Gut Health 101: First-of-its-kind app clears up gluten-free misconceptions, brings much-needed support to celiac disease sufferers

Calgary, Alberta – Dr. Justine Dowd, a Mitacs researcher at the University of Calgary, has a strong gut feeling — and it’s a healthy one.

For more than a year, Dowd has been working alongside Registered Dietitian Desiree Nielsen and WholeLife HealthTech CEO Darlene Higbee Clarkin to launch ‘My Healthy Gut,’ a first-of-its-kind app for celiac disease sufferers and anyone dealing with gluten intolerance. Supported by Mitacs — a national not-for-profit organization dedicated to building research-based partnerships — the app is designed to be a “dietitian in your pocket,” said Dowd, postdoctoral fellow funded by the Canadian Institutes of Health Research who set out to help those with celiac disease after receiving her own diagnosis in 2010.

“There are apps out there that point people to gluten-free restaurants or gluten-free foods, but what sets My Healthy Gut apart is the ability of the app to support those with celiac disease in self-managing their health. With a focus on evidence-based research, the app includes user experience data and input from healthcare providers that can help to optimize anyone’s digestive health,” she said.

Launched this month in the iTunes store, the My Healthy Gut app targets 100,000 Canadians currently diagnosed with celiac disease, plus an estimated 220,000 others who are believed to have the disease but have yet to be diagnosed. Anyone who suffers from digestive issues will benefit from using it, Nielsen explained.

“Healthy eating is difficult for anyone, but to totally transform your diet takes support. For the cost of a fancy coffee, this app that provides more information than a dietitian could ever provide in a one-hour session,” Nielsen said, adding that a free version is available to provide general digestive health information, a one-day pro-digestive meal plan and top 25 pro-digestive foods. People diagnosed with celiac disease or gluten intolerance will be able to download and purchase more robust packages that include enhanced journaling capabilities, recipes and targeted information.

In addition to raising general awareness about gut health and clearing up confusion about gluten-free diets, the app is intended to be used as a support tool, making it easy for people to log their symptoms and food intake so the information can easily be shared with a healthcare provider. “In my practice I regularly see people with celiac disease who try on their own to eat gluten-free and are surprised when their blood tests come back showing they’re still not all of the way there,” she said, noting that the main culprit is misinformation from the Internet. “My Healthy Gut isn’t a trendy fitness app. It provides information that has been vetted by a team of healthcare practitioners and researchers who are committed to an excellent standard of care.”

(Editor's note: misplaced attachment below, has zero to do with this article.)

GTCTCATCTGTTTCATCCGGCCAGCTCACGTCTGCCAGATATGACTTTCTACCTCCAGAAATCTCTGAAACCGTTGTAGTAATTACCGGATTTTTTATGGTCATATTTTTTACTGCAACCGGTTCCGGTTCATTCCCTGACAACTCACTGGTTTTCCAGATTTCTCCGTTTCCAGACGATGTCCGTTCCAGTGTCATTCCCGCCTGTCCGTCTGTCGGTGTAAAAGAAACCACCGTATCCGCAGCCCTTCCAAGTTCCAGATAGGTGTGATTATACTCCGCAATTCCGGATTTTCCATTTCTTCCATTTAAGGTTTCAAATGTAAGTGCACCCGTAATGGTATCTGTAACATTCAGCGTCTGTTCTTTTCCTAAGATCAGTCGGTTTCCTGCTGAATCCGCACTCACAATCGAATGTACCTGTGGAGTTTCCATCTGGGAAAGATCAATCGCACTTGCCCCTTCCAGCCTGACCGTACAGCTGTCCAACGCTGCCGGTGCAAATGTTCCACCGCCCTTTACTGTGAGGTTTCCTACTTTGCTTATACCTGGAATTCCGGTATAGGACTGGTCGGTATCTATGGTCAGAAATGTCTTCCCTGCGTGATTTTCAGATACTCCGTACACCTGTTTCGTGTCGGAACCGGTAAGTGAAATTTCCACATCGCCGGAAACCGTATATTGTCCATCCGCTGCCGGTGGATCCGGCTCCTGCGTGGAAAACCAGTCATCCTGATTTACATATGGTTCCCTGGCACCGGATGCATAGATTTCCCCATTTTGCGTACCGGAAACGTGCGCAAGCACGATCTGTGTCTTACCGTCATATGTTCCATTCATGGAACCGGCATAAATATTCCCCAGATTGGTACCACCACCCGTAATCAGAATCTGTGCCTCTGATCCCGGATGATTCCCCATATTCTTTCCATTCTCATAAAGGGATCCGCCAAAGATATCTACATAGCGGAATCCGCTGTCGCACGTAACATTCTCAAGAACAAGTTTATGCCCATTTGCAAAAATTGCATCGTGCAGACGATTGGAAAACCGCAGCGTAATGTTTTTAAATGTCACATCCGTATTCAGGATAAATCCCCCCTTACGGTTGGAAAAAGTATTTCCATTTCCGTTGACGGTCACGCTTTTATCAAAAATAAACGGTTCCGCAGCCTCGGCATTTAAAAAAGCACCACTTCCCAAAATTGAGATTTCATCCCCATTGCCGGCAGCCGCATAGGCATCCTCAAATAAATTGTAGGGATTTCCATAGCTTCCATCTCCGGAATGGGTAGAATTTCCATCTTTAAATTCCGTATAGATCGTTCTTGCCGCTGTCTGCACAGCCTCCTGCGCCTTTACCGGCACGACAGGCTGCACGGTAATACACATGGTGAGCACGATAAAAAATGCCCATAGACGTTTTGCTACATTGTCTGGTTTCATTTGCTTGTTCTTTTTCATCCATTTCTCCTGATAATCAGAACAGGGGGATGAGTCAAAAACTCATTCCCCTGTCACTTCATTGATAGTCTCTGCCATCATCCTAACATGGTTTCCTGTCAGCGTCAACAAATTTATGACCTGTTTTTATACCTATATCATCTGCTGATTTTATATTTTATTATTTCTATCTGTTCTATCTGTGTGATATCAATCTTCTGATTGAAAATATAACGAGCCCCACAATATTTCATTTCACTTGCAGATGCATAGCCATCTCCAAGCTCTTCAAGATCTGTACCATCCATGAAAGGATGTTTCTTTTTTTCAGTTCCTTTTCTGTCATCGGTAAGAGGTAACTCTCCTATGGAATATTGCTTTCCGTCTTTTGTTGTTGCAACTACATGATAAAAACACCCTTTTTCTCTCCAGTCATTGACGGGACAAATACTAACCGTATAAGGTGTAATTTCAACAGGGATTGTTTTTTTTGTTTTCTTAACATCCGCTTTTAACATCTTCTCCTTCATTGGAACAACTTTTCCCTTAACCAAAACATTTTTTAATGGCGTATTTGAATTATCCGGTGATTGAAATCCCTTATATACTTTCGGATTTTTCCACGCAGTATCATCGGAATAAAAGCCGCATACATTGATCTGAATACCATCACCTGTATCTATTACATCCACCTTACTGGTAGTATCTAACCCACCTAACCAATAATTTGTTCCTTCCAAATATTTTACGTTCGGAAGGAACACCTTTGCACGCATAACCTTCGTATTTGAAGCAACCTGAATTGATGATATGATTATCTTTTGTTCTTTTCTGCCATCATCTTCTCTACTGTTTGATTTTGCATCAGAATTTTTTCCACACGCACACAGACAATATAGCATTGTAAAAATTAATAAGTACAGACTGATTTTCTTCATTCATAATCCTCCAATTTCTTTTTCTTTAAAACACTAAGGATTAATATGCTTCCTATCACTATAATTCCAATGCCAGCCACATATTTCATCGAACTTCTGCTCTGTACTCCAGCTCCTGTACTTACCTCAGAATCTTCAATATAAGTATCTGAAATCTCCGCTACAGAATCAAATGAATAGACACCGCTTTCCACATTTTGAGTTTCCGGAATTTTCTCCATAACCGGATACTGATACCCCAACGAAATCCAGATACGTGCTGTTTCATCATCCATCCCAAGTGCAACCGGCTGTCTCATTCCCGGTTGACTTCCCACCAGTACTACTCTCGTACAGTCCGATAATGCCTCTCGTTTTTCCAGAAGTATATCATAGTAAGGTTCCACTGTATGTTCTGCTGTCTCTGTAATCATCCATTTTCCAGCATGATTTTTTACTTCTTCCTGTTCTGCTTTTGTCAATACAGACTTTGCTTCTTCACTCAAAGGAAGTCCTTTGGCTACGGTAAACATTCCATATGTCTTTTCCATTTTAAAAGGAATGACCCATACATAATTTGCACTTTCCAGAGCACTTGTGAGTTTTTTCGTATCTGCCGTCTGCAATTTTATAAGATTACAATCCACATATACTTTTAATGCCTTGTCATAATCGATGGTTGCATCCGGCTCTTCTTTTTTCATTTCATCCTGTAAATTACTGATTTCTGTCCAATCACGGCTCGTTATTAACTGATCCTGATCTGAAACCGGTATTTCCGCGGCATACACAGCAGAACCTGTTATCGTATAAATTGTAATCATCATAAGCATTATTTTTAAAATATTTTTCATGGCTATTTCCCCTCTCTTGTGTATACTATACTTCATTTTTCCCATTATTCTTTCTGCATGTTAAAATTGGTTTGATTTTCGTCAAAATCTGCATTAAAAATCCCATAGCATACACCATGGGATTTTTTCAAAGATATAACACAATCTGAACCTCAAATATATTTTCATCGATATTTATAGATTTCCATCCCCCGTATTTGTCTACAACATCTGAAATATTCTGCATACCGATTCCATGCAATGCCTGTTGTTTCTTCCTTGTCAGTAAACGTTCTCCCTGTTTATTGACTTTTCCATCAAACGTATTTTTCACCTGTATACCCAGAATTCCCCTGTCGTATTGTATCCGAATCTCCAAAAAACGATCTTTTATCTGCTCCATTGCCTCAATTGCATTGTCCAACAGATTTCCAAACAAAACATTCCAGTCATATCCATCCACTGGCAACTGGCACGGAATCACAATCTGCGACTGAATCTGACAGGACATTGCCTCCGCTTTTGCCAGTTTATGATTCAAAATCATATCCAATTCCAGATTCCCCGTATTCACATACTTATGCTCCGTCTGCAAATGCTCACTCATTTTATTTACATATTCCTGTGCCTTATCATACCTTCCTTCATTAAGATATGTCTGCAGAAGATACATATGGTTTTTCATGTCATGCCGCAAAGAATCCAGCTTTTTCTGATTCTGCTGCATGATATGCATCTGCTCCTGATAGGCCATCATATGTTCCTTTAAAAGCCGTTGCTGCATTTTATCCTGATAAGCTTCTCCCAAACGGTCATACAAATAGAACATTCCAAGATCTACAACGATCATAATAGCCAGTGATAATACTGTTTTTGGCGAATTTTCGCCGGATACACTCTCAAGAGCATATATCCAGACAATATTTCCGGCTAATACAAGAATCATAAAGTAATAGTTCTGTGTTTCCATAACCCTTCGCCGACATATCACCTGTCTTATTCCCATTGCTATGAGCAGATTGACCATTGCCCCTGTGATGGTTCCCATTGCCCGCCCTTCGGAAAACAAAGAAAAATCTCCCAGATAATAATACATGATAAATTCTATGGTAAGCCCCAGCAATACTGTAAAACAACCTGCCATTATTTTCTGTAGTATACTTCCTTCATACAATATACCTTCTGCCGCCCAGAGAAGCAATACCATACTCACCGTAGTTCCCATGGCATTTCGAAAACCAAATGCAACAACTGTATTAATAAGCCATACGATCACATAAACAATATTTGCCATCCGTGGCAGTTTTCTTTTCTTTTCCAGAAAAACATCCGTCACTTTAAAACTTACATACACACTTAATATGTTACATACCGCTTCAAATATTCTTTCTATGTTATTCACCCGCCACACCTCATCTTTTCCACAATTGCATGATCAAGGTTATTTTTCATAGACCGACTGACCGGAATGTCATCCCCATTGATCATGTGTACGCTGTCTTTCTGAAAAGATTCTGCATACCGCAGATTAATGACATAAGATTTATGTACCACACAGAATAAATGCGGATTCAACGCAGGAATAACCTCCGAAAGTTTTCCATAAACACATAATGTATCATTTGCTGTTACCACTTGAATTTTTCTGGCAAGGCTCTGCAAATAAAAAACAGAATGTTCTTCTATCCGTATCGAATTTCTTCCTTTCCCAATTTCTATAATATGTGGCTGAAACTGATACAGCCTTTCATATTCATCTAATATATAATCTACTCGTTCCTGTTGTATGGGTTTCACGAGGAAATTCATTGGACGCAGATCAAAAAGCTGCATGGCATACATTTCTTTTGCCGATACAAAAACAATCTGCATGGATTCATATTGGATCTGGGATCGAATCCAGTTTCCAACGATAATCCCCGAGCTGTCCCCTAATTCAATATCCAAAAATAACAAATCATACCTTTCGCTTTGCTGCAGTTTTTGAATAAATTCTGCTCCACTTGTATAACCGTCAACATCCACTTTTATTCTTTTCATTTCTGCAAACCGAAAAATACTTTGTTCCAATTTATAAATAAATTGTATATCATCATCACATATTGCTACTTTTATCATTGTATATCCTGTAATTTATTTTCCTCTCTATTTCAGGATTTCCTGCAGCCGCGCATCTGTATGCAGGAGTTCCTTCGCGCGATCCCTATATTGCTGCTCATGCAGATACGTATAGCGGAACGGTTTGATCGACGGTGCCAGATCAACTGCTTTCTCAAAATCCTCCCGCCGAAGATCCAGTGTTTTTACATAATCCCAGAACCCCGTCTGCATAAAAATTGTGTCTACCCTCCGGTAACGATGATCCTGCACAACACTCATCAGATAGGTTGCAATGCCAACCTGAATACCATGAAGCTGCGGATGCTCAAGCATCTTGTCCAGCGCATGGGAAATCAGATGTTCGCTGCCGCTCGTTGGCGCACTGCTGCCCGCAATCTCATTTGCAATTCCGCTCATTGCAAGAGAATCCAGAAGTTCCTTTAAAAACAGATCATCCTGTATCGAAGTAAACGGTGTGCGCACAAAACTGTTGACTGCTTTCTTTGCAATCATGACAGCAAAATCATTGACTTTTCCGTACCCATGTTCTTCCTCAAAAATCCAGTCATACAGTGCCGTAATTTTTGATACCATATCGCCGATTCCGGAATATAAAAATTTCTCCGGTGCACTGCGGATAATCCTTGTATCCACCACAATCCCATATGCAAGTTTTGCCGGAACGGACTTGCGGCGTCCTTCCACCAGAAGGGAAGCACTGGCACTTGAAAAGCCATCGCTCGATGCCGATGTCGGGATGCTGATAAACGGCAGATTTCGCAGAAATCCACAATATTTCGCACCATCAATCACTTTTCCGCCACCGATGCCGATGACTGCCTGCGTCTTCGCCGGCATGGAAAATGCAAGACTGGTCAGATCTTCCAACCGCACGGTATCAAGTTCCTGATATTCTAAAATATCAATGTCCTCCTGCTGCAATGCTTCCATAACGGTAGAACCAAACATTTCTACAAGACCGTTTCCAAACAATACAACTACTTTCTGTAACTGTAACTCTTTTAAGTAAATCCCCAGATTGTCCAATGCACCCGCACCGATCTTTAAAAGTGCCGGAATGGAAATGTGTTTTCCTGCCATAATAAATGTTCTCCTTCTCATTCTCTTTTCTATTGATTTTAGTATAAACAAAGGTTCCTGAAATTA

Prior to launching the app, the My Healthy Gut team conducted in-depth focus groups and a clinical research study with more than 100 adults who suffer from celiac disease. User feedback is applied to ongoing research and product enhancements.

Calgary-area resident Charlene Owen was diagnosed with celiac disease in 2014 after 10 years of searching for an answer to her symptoms, which included respiratory issues and joint pain. “I wish I would have had this app back in 2014 when my joints started to go haywire,” said Owen, who relied on books to help get to the root of her illness. “It’s unbelievable how much information is out there and not all of it is correct.”

Dowd’s own mother, Pam Janzen of Calgary, received her celiac diagnosis six years ago. At 58, she says she doesn’t use many apps, but found My Healthy Gut to be remarkably easy. “Having an app like this would have saved me time, money and heartache,” Janzen said. “Instead, I had to figure things out on my own and it wasn’t always easy to sort out symptoms, log my food intake and find current information based on science.”

At this stage only those users diagnosed with celiac disease or gluten intolerance are asked to set up accounts in My Healthy Gut so that pertinent information can be incorporated into ongoing research into digestive health, conducted by Dowd and her team of researchers at the University of Calgary. The goal is to continue to evolve the app, maintaining access to up-to-date research vetted by Nielsen and adding new features based on user feedback.

Future versions of My Healthy Gut will be tailored to support other digestive issues, such as irritable bowel syndrome, colitis and crohn’s disease, and will be available on other mobile platforms such as Android. The first phase of the project was supported by Mitacs, the Calgary, Vancouver and Kamloops chapters of the Canadian Celiac Association, and The Calgary Foundation. To learn more, visit

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Quick Facts:

  • Mitacs is a national, not-for-profit organization that has designed and delivered research and training programs in Canada for 16 years.
  • Working with 60 universities, thousands of companies, and both federal and provincial governments, Mitacs builds partnerships that support industrial and social innovation in Canada.
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For information about Mitacs and its programs, visit